Senate Debate on the Nuclear Option
Caperton v. A.T. Massey Coal Company, Inc.
III. Powers of the National Government
A. Power to Regulate Commerce
United States v. Lopez
Gonzales v. Raich
B. Federal Power to Enforce Civil Rights
United States v. Morrison
IV. Federalism
A. State Regulation of Federal Elections
U.S. Term Limits v. Thornton
B. Non-Commandeering
Printz v. United States
C. Sovereign Immunity
Alden v. Maine
V. Separation of Powers
A. Sharing the Legislative Power
Clinton v. City of New York
B. Presidential Power to Execute the Law
Walter Dellinger, Presidential Authority to Decline to Execute Unconstitutional Statutes
Note: The Bush Administration, Presidential Signing Statements, and the Obligation to Faithfully Execute the Law
C. Presidential War and Foreign Affairs Powers
John Yoo, The President's Constitutional Authority to Conduct Military Operations
Memoranda on Standards of Conduct of Interrogation (Torture Memos)
Caroline Krass, Memorandum on the Authority to Use Military Force in Libya
John Cornyn, Speech on Libya
D. Martial Law and Habeas Corpus
Hamdi v. Rumsfeld
E. Executive Privilege
Cheney v. United States District Court for the District of Columbia
F. Immunity from Judicial Processes
Clinton v. Jones
Appendices
1. U.S. Constitution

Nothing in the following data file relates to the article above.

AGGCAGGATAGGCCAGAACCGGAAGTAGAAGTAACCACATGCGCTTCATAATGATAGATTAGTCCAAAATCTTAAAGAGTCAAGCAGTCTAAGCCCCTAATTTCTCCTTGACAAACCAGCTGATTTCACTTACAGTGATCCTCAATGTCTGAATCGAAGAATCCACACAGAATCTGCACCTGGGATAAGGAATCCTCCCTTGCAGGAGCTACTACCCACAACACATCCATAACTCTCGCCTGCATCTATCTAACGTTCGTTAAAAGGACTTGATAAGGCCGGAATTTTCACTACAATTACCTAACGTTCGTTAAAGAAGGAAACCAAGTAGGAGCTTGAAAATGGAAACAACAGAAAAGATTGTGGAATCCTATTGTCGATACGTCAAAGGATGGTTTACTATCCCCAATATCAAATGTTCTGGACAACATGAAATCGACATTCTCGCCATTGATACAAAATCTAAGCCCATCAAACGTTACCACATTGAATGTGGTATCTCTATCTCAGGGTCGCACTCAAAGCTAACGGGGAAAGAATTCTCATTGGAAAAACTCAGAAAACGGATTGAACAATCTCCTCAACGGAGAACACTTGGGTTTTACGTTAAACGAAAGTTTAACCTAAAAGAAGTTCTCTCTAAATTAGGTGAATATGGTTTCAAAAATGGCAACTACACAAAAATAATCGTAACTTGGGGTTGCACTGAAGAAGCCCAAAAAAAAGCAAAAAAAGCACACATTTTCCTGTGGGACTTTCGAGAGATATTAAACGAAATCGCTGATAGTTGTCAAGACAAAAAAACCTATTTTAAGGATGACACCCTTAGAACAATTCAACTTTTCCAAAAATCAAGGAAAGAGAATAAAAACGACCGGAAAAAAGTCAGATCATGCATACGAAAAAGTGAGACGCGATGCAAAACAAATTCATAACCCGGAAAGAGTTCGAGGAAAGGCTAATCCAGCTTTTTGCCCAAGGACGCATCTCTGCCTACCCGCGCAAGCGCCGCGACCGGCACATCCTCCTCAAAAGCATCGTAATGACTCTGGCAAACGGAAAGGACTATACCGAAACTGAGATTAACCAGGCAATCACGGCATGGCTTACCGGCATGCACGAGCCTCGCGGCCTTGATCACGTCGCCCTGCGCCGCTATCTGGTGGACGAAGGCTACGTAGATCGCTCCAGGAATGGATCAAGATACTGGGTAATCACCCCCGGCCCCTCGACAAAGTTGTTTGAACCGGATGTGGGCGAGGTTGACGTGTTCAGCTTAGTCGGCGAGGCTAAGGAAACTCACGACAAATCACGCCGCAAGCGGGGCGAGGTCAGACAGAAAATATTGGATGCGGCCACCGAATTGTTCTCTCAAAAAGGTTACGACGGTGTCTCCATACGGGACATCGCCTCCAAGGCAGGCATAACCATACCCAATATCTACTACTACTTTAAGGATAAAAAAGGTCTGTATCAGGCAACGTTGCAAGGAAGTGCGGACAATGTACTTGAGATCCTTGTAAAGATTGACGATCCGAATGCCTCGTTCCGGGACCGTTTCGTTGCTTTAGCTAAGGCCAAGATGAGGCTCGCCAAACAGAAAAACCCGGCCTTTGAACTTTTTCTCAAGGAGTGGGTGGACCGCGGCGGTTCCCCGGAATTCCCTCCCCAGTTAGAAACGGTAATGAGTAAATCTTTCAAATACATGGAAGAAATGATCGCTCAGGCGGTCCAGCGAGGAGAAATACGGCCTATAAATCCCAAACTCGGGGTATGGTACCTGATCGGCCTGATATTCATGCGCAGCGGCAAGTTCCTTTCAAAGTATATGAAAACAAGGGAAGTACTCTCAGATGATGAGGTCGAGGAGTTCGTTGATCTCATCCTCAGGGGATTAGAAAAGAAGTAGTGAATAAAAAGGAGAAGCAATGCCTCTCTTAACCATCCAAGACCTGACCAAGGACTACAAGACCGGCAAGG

2. Doing Legal Research and Reading Supreme Court Cases
3. Chronological Table of Presidents, Congress, and Supreme Court
Glossary
Index
VOLUME II
Chapter 1: Introduction to Rights and Liberties
I. Constitutional Rights
II. Connections
III. Sources
IV. Constitutional Interpretation
V. Constitutional Decision Making
VI. Constitutional Authority
VII. Scope
VIII. Constitutional History
IX. Constitutional Politics
Suggested Readings
Chapter Two: The Colonial Era, Before 1776
I. Introduction
II. Foundations
A. Sources
Constitutions and Amendments
The English Bill of Rights
Massachusetts Body of Liberties
B. Principles
C. Scope
III. Individual Rights
A. Property
B. Religion
Establishment
Blackstone, Of Offences Against God and Religion
Locke, A Letter Concerning Toleration
Williams, The Bloudy Tenent
Witherspoon, The Dominion of Providence over the Passions of Men
Free Exercise
Maryland Toleration Act
Legal Exemptions for Religious Believers
C. Guns
D. Personal Freedom and Public Morality
IV. Democratic Rights
A. Free Speech
The Zenger Trial
B. Voting
C. Citizenship
V. Equality
A. Equality Under Law
B. Race
Somerset v. Stewart
C. Gender
D. Native Americans
VI. Criminal Justice
A. Due Process and Habeas Corpus
B. Search and Seizure
Entick v. Carrington
C. Interrogations
D. Juries and Lawyers
The Trial of William Penn and Bushell's Case
E. Punishments
Suggested Readings
Chapter Three: The Founding Era, 1776-1791
I. Introduction
II. Foundations
A. Sources
Constitutions and Amendments
State Constitutions
State Bills of Right
Virginia Declaration of Rights
A Declaration of the Rights of the Inhabitants of the Commonwealth or State of Pennsylvania
The Federal Constitution
The Bill of Rights
The Drafting Debates
The Ratification Debates
The Pennsylvania Ratification Debates
The Address and Reasons of Dissent of the Minority of the Convention of Pennsylvania to their Constituents
Federalist No. 84
The Correspondence between Thomas Jefferson and James Madison
The Debates in the First Congress
The Law of Nations
Rutgers v. Waddington
B. Principles
Jefferson, Declaration of Independence
Federalist No. 10
C. Scope
III. Individual Rights
A. Property
Contracts
Takings and Due Process
Bayard v. Singleton
B. Religion
Establishment
Constitution of South Carolina
The Virginia Debate over Religious Assessments